West Australian Regional Development Minister Alannah MacTiernan has announce a $4.5 million funding commitment to regional innovation.
Addressing business leaders and innovators at Mandurah’s Make Place on Thursday, Ms MacTiernan said the funding would help foster entrepreneurship and spark job creation, talent and skills development in regional WA.
She was proud to announce a regional innovation summit would be held in Bunbury on November 23.
The summit will help guide the investment, which is the regional component of the Labor government’s New Industries Fund, created to help drive emerging business in the startup and gaming sector.
Ms MacTiernan revealed the state government's vision to build and develop similar innovation hubs, like Make Place, that support local businesses.
“The places we’re looking at are Broome, Port Hedland, Newman, Karratha, Geralton, Bunbury, Busselton, Margaret River, Albany, Kalgoorlie,” Ms MacTiernan said.
“It’s not just about the place I think quite often we make the mistake that it’s just about the building and having lots of people together. It’s more than that.
“It's about us getting everyone together, exchanging ideas and then seeing what emerges from it.
“It’s not, as I say, a group of hipsters doing pizza ordering apps. It really is also about outreach into many traditional businesses and saying… ‘this is what the digital age can offer you in terms of re-visioning your marketing, re-visioning your manufacturing, re-visioning your product design’.
“It’s allowing those people who have an interest in doing something different and new and giving them an opportunity and then seeing how that expands out to strengthen the economy.
“There’s a lot of very good programs that are run in some places that are really designed to get existing business for example to be rethinking their business in the digital age.”
She said the funding injection would bolster organisations that support emerging businesses across the next four years.
“We’ve got this program over the next four years,” she said.
“What we’re trying to do, at this point, is we’re trying to get those that are either established or in the process of becoming established to come to us and talk about what they believe works, what’s the really good thing, how would… state government funds add to it,” she said.
Ms MacTiernan said while the state government had some idea of what the investment could create, it would be hard to measure exactly what the funding would deliver immediately.
“We don’t have a precise set of metrics on this,” she said.
“In two or three years time we’re more than happy to come back and say ‘this is what’s set up’ and then make some assessment of… what value it has delivered to the community.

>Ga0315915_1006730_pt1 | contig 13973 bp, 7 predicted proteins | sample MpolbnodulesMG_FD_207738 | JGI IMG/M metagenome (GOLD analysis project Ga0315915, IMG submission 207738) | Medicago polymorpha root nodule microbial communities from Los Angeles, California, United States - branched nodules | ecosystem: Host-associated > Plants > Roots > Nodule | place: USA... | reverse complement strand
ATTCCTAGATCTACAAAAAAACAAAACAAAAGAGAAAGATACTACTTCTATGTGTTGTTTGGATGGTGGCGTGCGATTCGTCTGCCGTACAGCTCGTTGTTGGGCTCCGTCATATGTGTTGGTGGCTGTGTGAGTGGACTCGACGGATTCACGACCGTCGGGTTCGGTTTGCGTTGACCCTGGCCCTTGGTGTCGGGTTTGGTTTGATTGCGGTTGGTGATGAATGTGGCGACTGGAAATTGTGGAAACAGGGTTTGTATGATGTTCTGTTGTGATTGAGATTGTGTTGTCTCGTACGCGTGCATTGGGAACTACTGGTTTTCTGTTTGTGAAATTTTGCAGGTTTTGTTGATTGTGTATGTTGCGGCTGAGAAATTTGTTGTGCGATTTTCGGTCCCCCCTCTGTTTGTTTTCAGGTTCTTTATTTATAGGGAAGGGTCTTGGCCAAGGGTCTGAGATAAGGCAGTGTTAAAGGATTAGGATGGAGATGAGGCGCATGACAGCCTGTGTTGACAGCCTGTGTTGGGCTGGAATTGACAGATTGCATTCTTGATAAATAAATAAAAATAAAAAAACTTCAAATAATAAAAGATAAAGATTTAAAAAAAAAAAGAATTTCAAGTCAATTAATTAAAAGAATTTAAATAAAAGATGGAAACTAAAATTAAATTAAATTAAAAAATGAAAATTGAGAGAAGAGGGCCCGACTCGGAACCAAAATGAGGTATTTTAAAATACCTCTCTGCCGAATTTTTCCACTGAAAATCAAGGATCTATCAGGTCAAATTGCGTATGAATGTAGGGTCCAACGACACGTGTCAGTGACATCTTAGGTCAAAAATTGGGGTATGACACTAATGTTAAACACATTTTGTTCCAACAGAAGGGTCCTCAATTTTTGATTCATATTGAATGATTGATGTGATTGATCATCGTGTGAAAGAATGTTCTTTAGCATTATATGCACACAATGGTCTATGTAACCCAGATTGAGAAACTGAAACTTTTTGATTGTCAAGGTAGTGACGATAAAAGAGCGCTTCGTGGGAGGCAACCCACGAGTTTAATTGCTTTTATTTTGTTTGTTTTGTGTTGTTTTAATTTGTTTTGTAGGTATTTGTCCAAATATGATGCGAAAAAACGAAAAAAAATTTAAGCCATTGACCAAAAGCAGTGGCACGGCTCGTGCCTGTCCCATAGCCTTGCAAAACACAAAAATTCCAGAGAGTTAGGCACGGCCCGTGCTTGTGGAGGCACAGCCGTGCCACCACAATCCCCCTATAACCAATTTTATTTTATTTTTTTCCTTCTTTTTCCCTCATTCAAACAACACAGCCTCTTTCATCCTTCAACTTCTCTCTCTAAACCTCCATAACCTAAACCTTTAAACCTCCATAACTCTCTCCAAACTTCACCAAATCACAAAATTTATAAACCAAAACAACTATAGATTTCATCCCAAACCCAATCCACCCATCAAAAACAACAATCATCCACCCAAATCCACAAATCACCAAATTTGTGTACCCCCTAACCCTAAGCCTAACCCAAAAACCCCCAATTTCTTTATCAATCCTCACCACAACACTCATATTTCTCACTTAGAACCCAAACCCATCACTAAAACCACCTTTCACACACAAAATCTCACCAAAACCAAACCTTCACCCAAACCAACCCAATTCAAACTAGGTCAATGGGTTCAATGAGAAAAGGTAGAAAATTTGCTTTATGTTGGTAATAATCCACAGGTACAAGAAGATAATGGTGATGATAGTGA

“We’ve got to try.
“I think a lot of this is very expository. We’re talking about new industries, we’re talking about putting aside this some of money to see what emerges.
“You’ve got to have some effort put into the creative responses… and seeing what emerges from it.
“We have a vision of what the sorts of things are, we’ve seen what things have been done elsewhere but one thing we have learnt is that you’ve got to have… local champions.
“We’ve got to have people that have their hear and soul into it to make it work.”
She said recently regional economies had been affected by external sources such as, changes in the resources sector.
“We have to be very conscious that the economy is changing that the digital infrastructure is going to be very transformative,” she said.
“We have to have a core of people that are given an opportunity to take advantage of it.”
Make Place Mandurah could be a blueprint for other other location’s to base their innovative hubs off, however Ms MacTiernan said it wouldn’t be a one size fits all model.
“Some of them… have been… set up on their own bat without any government assistance, some have had government assistance, so there’s different models,” she said.
“We’re going to have a couple of people who’ve had lots of experience in other parts of Australia as well and so the whole idea is us not being to prescriptive about it.”
Make Place chief executive officer Rhys Williams thanked the minster for visiting the hub on Tuckey Street.
“[Having the minster] in the region was an opportunity for us really to showcase the dynamic individuals working here,” Mr Williams said.